Insight

The Rise of InsureTechs in India

With a 1.7% share of the global insurance industry and a penetration rate of only 3.2%, India represents an under-explored opportunity in insurance. Increased smartphone usage and internet penetration has pushed the sector on a higher growth path. Particularly, in the case of InsureTechs, a subset of the larger fintech sector that operate at the intersection of insurance and technology, the space offers tremendous potential with ramifications for both insurers and regulators. How has the landscape evolved over the years? What are the key regulatory developments? What is the potential and the way forward? The paper tracks recent developments in the InsureTech space and shares some broad findings.

The opportunity in numbers







India’s insurance market remains one of the most underpenetrated in the world

The InsureTech Landscape in India

India's insurance market is still one of the world's most underserved. In FY21, India's life insurance penetration (premiums as a proportion of GDP) was 3.2%, while non-life insurance was barely 1%; India's insurance density, or premium per capita, is just USD 78, compared to a world average that is 10 times greater (USD 809[1]). In 2020, India ranked eleventh with a share of 1.72% (USD 108 billion) of the global insurance market, which is estimated at USD 6,287 billion[2]. There are 57 insurance companies operating in the country across life (24) and non-life categories (33). In the online insurance space, there are over 110 start-ups across categories such as aggregators, claims management, digital-first insurers, software white label and infrastructure APIs, and IoT. Online insurance brokerage platforms like Policybazaar, Paytm and Coverfox, as well as digital insurance businesses like Acko and Digit, are some prominent participants. The InsureTech market offers enormous potential – given that the majority of India’s population is still uninsured – and the online insurance space is expected to grow 10x from FY20 levels to reach a value of Rs 220 billion by 2024[3].

Factors driving growth

Fintech firms are seizing this opportunity, driven by the rapid use of digital technology, ease of purchase and cheaper premiums (by eliminating the middle men). The pandemic has accelerated the rate at which Indians are purchasing insurance online, pushing more and more players into the space. Customers are also drawn to new product innovations. For instance, ‘sachet-sized' insurance plans are gaining appeal because they are simple to buy and comprehend, and are customised to consumer needs. Examples include buying trip insurance while booking plane tickets or e-commerce insurance. Products that appeal to new-age demands, such as pet insurance, are also attracting the younger crowd. Online insurance firms are quick to innovate because they operate with lower costs than traditional insurance companies, free as they are of the burden of scale, a large workforce and legacy IT systems. In healthcare, there is a shift from protection to prevention, prompting online players to leverage data generated by health tech devices, sensors and wearables to create offerings at lower premiums. For instance, BeatO offers a comprehensive wellness offering for diabetes patients with connected glucometers, strips, and unlimited doctor consults in addition to the insurance cover (in partnership with Religare Insurance). The historical health data leads to better claim management and sharper offerings.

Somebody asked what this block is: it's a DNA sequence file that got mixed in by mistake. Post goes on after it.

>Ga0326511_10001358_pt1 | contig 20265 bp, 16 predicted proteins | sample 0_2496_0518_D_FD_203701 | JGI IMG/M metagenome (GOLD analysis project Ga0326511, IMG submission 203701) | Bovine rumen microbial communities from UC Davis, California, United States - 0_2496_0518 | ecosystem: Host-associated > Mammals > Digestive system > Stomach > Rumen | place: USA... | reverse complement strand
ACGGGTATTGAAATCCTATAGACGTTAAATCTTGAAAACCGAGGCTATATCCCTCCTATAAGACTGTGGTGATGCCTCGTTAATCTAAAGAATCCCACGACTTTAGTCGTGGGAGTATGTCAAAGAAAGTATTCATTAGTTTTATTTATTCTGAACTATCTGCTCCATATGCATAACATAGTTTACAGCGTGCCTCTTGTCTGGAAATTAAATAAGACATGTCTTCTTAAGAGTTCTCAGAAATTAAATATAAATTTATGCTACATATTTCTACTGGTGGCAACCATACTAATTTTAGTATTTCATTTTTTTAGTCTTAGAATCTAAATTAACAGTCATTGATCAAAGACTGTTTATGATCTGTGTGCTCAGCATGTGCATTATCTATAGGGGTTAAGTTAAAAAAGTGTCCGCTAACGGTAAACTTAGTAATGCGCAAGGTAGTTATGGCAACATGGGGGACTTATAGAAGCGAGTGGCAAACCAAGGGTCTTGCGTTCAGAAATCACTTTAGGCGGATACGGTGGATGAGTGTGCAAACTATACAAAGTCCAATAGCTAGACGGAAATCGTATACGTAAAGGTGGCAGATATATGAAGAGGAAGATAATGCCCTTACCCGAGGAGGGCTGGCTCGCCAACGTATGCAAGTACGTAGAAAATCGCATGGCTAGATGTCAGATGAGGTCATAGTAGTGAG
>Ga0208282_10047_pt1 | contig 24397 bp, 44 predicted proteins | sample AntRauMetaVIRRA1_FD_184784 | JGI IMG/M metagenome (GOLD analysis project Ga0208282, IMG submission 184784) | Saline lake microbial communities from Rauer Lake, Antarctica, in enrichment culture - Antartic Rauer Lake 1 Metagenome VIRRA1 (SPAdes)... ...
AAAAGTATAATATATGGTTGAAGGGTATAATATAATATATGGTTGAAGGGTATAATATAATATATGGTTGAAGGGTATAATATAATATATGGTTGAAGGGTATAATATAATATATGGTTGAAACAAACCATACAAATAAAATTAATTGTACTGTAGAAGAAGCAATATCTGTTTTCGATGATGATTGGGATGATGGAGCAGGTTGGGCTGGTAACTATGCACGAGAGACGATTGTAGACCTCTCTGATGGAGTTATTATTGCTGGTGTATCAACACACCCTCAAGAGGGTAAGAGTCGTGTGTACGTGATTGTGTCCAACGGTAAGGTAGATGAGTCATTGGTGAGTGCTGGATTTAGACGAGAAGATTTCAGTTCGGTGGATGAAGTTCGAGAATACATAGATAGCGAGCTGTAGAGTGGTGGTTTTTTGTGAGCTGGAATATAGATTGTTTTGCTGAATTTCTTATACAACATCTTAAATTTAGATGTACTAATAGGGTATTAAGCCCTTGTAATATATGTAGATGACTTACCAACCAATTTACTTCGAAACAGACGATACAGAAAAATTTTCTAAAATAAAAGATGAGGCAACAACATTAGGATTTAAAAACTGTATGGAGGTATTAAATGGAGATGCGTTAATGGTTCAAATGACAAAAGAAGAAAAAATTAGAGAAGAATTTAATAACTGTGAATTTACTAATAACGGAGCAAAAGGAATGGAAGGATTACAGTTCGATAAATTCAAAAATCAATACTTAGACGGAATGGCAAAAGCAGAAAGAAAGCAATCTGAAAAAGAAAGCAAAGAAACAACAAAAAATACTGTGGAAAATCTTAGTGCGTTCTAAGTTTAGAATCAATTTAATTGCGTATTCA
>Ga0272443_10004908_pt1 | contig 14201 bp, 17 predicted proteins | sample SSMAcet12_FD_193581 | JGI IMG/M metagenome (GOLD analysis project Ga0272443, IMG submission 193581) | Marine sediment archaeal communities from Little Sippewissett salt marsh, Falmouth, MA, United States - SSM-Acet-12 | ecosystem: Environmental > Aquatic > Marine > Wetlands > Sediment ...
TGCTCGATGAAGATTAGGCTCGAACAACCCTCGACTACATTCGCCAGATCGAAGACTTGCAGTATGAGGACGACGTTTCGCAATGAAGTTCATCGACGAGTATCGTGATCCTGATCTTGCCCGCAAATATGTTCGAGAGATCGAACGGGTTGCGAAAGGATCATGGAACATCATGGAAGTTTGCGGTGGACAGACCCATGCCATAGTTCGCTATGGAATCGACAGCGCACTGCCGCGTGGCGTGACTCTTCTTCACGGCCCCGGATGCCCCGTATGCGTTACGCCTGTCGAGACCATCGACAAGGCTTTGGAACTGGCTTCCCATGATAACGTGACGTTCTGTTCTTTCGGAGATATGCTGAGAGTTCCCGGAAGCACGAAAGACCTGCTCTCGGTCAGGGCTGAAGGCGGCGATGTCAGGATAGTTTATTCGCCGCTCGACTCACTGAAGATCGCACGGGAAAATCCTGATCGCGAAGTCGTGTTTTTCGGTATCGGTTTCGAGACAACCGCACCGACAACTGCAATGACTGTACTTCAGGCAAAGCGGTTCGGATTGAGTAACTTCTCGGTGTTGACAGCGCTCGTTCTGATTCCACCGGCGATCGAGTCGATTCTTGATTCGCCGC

Widespread use technology, ease of purchase and lower premiums are driving the Insuretech market

Differential pricing for vehicle insurance based on driving behaviour is becoming increasingly widespread. In India, ICICI Lombard, has launched a ‘pay as you use’ plan, which is based on the data tracked by the company-installed telematics, enabling differential premiums basis the number of kilometres driven. Similarly, many other areas that were previously underserved due to a lack of data (such as crop insurance) are becoming more common as sensors, satellite-based data and better risk models become available. CropIn, an Indian company that enables such crop insurance assessments, has covered over 2 million farmers and 6 million acres of farmland in 52 nations. It uses machine learning, satellite tracking and weather analytics to process farm-related data and give personalised reports and information to insurance companies. Regulators are also supporting the space by enabling InsureTech firms to innovate via the ‘sandbox framework’ (a mechanism for live testing of concepts as per a pre-determined testing plan that is agreed upon and overseen by a designated authority).